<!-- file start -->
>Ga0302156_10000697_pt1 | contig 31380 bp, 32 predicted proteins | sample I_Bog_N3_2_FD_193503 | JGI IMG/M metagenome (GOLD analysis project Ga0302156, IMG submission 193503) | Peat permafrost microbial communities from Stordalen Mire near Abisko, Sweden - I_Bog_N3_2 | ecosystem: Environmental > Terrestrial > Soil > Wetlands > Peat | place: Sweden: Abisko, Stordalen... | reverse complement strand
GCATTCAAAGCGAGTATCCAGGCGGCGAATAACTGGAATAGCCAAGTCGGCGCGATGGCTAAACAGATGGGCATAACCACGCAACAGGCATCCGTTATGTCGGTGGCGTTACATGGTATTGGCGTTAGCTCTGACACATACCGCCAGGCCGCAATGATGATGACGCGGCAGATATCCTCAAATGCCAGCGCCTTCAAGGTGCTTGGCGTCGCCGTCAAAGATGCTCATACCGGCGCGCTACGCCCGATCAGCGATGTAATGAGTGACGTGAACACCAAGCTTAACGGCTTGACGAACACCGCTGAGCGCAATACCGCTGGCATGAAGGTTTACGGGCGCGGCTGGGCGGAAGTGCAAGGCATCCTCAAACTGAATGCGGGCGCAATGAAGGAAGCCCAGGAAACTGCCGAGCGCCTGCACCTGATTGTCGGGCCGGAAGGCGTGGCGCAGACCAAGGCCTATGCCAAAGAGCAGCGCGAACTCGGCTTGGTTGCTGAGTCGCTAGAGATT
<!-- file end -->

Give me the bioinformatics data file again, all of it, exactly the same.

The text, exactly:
>Ga0302156_10000697_pt1 | contig 31380 bp, 32 predicted proteins | sample I_Bog_N3_2_FD_193503 | JGI IMG/M metagenome (GOLD analysis project Ga0302156, IMG submission 193503) | Peat permafrost microbial communities from Stordalen Mire near Abisko, Sweden - I_Bog_N3_2 | ecosystem: Environmental > Terrestrial > Soil > Wetlands > Peat | place: Sweden: Abisko, Stordalen... | reverse complement strand
GCATTCAAAGCGAGTATCCAGGCGGCGAATAACTGGAATAGCCAAGTCGGCGCGATGGCTAAACAGATGGGCATAACCACGCAACAGGCATCCGTTATGTCGGTGGCGTTACATGGTATTGGCGTTAGCTCTGACACATACCGCCAGGCCGCAATGATGATGACGCGGCAGATATCCTCAAATGCCAGCGCCTTCAAGGTGCTTGGCGTCGCCGTCAAAGATGCTCATACCGGCGCGCTACGCCCGATCAGCGATGTAATGAGTGACGTGAACACCAAGCTTAACGGCTTGACGAACACCGCTGAGCGCAATACCGCTGGCATGAAGGTTTACGGGCGCGGCTGGGCGGAAGTGCAAGGCATCCTCAAACTGAATGCGGGCGCAATGAAGGAAGCCCAGGAAACTGCCGAGCGCCTGCACCTGATTGTCGGGCCGGAAGGCGTGGCGCAGACCAAGGCCTATGCCAAAGAGCAGCGCGAACTCGGCTTGGTTGCTGAGTCGCTAGAGATT